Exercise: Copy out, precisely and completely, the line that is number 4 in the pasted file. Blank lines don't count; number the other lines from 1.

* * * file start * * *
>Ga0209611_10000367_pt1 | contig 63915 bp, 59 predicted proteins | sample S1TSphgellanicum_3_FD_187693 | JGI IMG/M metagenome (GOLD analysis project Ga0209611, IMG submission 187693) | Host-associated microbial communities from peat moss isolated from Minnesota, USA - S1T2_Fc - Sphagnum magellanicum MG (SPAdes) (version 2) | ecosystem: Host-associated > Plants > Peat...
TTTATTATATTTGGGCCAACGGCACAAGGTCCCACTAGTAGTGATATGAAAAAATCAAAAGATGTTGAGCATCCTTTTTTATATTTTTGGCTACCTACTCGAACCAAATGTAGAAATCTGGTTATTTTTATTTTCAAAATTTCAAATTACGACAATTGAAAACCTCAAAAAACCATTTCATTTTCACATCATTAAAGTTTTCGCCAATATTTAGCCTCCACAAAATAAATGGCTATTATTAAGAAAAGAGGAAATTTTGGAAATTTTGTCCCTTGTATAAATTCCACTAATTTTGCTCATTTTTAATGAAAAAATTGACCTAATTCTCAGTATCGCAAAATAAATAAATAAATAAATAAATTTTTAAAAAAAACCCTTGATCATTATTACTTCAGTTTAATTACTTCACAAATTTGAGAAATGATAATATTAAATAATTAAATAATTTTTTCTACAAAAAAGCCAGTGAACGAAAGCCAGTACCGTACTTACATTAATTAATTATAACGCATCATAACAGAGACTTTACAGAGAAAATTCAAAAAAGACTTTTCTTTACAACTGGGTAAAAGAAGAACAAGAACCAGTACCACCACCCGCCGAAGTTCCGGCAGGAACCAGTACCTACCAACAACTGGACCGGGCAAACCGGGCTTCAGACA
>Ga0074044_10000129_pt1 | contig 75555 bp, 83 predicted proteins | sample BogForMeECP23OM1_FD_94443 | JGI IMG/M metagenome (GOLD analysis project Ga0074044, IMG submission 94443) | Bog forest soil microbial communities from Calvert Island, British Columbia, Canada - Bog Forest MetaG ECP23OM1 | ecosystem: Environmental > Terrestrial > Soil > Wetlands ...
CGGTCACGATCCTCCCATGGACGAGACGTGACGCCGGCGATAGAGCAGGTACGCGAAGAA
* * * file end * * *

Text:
CGGTCACGATCCTCCCATGGACGAGACGTGACGCCGGCGATAGAGCAGGTACGCGAAGAA